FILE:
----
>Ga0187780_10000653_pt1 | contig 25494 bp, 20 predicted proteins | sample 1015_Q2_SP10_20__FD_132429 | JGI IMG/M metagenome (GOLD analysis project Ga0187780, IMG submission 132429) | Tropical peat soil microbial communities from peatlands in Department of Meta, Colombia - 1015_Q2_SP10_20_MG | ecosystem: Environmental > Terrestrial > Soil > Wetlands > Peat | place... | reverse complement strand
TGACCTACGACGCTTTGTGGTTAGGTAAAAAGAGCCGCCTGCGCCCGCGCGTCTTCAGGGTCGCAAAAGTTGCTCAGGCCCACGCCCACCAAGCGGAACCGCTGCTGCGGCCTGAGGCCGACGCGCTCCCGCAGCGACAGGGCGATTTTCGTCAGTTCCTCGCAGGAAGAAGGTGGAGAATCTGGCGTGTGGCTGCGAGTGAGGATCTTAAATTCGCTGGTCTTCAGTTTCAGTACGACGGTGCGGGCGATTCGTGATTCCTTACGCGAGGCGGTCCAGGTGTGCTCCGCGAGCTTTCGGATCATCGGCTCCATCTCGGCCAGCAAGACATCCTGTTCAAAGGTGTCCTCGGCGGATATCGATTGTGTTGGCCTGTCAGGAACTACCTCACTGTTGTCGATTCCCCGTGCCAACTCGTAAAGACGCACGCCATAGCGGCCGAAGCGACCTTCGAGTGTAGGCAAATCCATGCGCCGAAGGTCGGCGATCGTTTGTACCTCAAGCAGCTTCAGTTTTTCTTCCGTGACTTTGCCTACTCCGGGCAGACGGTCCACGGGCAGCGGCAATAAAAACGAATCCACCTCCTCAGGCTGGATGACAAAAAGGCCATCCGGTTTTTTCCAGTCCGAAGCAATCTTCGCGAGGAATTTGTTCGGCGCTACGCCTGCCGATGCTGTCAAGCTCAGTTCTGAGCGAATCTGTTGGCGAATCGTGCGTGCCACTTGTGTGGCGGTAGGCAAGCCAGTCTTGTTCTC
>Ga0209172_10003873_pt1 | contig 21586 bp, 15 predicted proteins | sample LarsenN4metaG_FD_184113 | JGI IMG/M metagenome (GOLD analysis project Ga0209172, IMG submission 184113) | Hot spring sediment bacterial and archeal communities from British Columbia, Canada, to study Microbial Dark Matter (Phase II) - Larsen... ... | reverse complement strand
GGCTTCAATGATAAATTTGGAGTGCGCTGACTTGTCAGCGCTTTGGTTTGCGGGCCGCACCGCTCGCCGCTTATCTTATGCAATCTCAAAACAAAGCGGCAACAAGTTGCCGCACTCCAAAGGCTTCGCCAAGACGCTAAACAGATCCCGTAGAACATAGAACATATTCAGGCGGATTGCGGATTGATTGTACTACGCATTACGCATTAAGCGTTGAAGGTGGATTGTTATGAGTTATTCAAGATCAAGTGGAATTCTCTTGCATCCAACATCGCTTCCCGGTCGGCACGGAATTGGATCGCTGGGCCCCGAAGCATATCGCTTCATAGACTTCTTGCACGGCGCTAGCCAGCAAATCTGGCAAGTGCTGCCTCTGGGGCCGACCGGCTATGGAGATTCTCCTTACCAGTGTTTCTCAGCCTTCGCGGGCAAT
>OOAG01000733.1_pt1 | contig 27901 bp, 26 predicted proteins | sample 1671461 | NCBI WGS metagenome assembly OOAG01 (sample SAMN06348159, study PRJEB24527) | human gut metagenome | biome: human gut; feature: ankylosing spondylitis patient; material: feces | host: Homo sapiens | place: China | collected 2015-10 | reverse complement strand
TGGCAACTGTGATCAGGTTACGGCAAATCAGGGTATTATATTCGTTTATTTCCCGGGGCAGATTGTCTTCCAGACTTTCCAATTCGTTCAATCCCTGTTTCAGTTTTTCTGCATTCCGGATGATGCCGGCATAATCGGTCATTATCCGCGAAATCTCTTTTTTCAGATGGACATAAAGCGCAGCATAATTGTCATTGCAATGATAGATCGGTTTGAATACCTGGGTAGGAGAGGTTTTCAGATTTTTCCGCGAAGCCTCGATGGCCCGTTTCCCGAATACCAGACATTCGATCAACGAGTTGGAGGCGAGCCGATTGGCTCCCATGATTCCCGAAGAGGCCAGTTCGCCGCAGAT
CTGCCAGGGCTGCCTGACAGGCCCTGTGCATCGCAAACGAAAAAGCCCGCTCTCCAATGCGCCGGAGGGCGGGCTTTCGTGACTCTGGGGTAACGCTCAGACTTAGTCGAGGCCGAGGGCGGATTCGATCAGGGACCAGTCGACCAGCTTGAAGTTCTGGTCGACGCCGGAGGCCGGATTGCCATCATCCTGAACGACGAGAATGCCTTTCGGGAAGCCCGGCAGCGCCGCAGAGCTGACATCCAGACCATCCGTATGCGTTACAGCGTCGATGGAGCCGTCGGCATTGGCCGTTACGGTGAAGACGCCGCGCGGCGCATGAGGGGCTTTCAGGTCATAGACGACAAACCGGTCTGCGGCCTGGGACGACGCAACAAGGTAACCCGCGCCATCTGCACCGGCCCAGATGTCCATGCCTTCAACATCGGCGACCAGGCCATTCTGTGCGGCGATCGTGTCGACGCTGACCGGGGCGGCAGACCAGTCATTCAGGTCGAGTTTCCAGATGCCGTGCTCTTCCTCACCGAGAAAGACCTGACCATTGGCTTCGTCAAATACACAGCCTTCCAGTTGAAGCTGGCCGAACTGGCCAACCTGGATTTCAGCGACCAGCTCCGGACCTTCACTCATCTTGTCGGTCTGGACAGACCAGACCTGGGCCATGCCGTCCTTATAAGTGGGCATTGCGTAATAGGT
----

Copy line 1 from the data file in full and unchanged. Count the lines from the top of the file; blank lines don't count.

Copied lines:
>Ga0187780_10000653_pt1 | contig 25494 bp, 20 predicted proteins | sample 1015_Q2_SP10_20__FD_132429 | JGI IMG/M metagenome (GOLD analysis project Ga0187780, IMG submission 132429) | Tropical peat soil microbial communities from peatlands in Department of Meta, Colombia - 1015_Q2_SP10_20_MG | ecosystem: Environmental > Terrestrial > Soil > Wetlands > Peat | place... | reverse complement strand